Going Dark is the result of Julia Ebner's "personal research" into how extremists use social media, online forums, trolling and hacking in order to radicalise individuals.
Six parts deal with different stages in the radicalisation process: recruitment, socialisation, communication, networking, mobilisation, and attack. A final section looks at potential developments over the next five years and then suggests action we might take in 2020.
There's too much of interest in the book to review everything, so here are just a couple of things that stuck in my mind.
First, the danger of engaging with some of the extremists even as a researcher. The author found herself being drawn into the Trad Wives forum "having just come out of a painful break-up". She says that "neither class, gender or race, nor political or religious views, determine if someone will be groomed by extremists. Everyone can be exploitable in moments of weakness, and vulnerability can be a highly temporary concept". Only education, "knowing the steps and signs of radicalisation" saved her.
Second, how the concept of 'free speech' has been hijacked for the purposes of justifying extremist views. Mainstream audiences on popular platforms "are targeted with messages around issues of identity, heritage and free speech". The ideas are taken up in chat groups that claim they are "safe spaces for freedom of speech". In the offline world, we have arrived at a situation where some of the Charlottesville rally participants "try to convince the organisers to reframe the rally around freedom of speech instead of white identity".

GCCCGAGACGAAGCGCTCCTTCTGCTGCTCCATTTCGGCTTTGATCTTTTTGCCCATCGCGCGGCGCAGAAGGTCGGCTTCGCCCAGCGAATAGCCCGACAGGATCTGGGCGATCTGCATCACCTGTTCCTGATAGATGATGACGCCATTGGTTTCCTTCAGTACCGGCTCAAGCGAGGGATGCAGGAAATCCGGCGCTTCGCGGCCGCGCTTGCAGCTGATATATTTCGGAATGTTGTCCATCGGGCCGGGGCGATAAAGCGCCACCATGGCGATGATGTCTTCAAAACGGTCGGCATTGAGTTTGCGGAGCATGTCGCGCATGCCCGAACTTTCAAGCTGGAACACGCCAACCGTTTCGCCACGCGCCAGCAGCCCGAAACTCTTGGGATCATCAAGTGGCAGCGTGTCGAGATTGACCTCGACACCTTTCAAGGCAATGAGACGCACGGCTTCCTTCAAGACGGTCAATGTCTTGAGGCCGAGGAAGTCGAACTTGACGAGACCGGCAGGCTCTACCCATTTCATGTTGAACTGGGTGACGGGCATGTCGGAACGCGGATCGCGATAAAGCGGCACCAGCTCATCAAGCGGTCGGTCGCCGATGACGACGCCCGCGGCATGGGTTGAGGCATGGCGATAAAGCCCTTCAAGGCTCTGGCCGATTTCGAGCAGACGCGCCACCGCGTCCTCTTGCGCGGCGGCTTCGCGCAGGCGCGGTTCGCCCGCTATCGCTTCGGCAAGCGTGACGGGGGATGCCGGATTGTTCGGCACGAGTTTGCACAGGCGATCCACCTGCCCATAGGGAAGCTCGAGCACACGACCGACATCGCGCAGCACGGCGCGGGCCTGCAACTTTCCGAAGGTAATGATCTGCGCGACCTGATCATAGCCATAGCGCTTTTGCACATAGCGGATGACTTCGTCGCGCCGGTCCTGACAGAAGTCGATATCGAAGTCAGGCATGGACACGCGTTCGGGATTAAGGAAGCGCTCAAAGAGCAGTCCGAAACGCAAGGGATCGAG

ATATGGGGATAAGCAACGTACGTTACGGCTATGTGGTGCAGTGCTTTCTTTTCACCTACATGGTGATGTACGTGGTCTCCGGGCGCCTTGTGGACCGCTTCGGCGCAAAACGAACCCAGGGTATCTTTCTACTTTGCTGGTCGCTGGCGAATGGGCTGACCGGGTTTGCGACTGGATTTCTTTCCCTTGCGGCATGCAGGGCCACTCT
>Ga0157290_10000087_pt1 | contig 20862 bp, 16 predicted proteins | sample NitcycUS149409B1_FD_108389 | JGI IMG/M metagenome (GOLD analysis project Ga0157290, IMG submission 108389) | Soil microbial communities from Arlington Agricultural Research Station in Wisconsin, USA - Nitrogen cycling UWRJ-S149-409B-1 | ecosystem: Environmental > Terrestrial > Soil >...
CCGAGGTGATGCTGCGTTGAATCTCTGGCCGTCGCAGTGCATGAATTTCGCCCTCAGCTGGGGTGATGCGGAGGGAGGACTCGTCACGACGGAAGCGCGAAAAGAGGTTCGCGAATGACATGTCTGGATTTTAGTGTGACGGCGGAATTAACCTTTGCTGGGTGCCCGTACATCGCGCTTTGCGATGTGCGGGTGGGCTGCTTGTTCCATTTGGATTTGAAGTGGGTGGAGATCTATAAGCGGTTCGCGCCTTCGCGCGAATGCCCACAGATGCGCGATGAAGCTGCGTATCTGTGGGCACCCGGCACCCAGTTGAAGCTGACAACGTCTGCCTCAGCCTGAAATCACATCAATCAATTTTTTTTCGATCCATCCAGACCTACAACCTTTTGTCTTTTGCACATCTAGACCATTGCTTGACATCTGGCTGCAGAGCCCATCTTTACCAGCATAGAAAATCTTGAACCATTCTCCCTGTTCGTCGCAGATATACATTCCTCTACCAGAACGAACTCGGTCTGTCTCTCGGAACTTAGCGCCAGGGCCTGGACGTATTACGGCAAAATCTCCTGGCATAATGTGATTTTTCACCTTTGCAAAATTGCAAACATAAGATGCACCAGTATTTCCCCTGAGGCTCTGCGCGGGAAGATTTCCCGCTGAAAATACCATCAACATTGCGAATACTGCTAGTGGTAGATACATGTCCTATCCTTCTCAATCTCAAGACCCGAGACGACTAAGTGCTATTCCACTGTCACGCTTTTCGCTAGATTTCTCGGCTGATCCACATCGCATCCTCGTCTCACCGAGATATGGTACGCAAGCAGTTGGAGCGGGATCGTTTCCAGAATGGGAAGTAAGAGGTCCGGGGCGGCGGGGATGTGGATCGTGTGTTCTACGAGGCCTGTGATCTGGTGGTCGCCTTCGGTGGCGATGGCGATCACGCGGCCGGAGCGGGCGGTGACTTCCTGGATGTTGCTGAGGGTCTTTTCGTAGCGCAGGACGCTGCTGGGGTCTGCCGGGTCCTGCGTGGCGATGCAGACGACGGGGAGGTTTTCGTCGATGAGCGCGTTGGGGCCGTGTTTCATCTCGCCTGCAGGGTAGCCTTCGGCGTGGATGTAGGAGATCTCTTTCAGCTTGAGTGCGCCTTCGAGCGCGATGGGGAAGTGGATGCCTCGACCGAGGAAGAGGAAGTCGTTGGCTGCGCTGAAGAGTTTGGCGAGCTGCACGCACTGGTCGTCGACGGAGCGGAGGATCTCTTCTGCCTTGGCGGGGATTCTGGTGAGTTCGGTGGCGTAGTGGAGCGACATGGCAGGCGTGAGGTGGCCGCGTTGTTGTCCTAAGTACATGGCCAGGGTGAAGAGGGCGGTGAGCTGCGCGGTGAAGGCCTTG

There are plenty of other light-bulb moments: how the algorithms of YouTube always draw you to more extremist content, how far-right organizations will dissuade supporters who are obese, disfigured or not trendy enough, and how the Christchurch attack "blurred the lines between trolling and terrorism".
Ebner says her "aim in this book is to make the social dimension of digital extremist movements visible". She achieves this with a well written variety of examples. If your only interaction with online communities is via Facebook, Twitter, Instagram or YouTube, by the end of the book, you'll be aware of just what a tiny corner these cover.